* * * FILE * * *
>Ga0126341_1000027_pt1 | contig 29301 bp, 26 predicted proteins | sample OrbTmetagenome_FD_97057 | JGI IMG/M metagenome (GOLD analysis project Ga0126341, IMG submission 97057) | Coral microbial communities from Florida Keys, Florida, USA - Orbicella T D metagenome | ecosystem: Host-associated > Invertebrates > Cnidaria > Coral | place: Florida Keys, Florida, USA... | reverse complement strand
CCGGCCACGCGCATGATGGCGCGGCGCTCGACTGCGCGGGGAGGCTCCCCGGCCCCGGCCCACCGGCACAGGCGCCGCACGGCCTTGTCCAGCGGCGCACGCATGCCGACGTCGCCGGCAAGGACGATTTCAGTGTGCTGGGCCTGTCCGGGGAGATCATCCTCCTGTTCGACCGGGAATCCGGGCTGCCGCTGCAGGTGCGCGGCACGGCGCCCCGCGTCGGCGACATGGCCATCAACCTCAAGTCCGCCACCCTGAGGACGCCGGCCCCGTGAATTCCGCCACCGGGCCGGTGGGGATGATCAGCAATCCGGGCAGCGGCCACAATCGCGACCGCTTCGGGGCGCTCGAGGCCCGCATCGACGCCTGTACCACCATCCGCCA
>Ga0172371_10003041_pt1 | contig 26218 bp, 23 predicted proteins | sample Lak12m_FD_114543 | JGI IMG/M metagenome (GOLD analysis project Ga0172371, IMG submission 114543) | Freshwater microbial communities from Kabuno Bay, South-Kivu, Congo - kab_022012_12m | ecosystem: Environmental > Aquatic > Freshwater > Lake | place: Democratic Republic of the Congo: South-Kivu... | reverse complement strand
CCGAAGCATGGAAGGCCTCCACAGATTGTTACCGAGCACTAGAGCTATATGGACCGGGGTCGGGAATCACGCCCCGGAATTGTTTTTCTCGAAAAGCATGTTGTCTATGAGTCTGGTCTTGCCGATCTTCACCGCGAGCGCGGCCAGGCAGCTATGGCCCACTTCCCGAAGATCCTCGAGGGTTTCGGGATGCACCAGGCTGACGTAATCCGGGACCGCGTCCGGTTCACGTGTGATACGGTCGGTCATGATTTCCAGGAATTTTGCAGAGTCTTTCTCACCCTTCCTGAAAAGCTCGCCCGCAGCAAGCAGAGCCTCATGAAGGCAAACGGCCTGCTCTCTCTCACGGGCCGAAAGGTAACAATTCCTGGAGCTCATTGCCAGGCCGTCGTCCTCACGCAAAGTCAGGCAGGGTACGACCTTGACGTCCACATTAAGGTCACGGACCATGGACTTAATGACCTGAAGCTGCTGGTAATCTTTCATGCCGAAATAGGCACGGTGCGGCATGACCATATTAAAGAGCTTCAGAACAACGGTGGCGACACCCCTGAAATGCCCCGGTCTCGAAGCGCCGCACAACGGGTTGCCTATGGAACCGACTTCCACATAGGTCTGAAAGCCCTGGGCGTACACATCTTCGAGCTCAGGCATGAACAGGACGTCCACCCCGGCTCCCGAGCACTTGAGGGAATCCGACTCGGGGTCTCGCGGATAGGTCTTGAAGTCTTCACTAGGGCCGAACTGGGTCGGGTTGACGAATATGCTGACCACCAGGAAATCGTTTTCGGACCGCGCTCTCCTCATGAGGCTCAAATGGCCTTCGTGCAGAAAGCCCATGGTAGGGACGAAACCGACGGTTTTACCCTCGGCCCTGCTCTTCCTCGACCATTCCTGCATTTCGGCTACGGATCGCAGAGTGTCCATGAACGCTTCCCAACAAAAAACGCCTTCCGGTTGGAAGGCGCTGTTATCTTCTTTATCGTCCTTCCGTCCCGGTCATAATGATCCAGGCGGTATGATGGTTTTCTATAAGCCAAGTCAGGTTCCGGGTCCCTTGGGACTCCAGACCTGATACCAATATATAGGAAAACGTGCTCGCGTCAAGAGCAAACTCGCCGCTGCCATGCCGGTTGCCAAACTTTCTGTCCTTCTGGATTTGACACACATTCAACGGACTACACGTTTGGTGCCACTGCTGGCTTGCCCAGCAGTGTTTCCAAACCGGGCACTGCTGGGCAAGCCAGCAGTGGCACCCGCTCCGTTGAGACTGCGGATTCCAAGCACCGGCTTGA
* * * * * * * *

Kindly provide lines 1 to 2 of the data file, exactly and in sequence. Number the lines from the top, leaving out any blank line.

>Ga0126341_1000027_pt1 | contig 29301 bp, 26 predicted proteins | sample OrbTmetagenome_FD_97057 | JGI IMG/M metagenome (GOLD analysis project Ga0126341, IMG submission 97057) | Coral microbial communities from Florida Keys, Florida, USA - Orbicella T D metagenome | ecosystem: Host-associated > Invertebrates > Cnidaria > Coral | place: Florida Keys, Florida, USA... | reverse complement strand
CCGGCCACGCGCATGATGGCGCGGCGCTCGACTGCGCGGGGAGGCTCCCCGGCCCCGGCCCACCGGCACAGGCGCCGCACGGCCTTGTCCAGCGGCGCACGCATGCCGACGTCGCCGGCAAGGACGATTTCAGTGTGCTGGGCCTGTCCGGGGAGATCATCCTCCTGTTCGACCGGGAATCCGGGCTGCCGCTGCAGGTGCGCGGCACGGCGCCCCGCGTCGGCGACATGGCCATCAACCTCAAGTCCGCCACCCTGAGGACGCCGGCCCCGTGAATTCCGCCACCGGGCCGGTGGGGATGATCAGCAATCCGGGCAGCGGCCACAATCGCGACCGCTTCGGGGCGCTCGAGGCCCGCATCGACGCCTGTACCACCATCCGCCA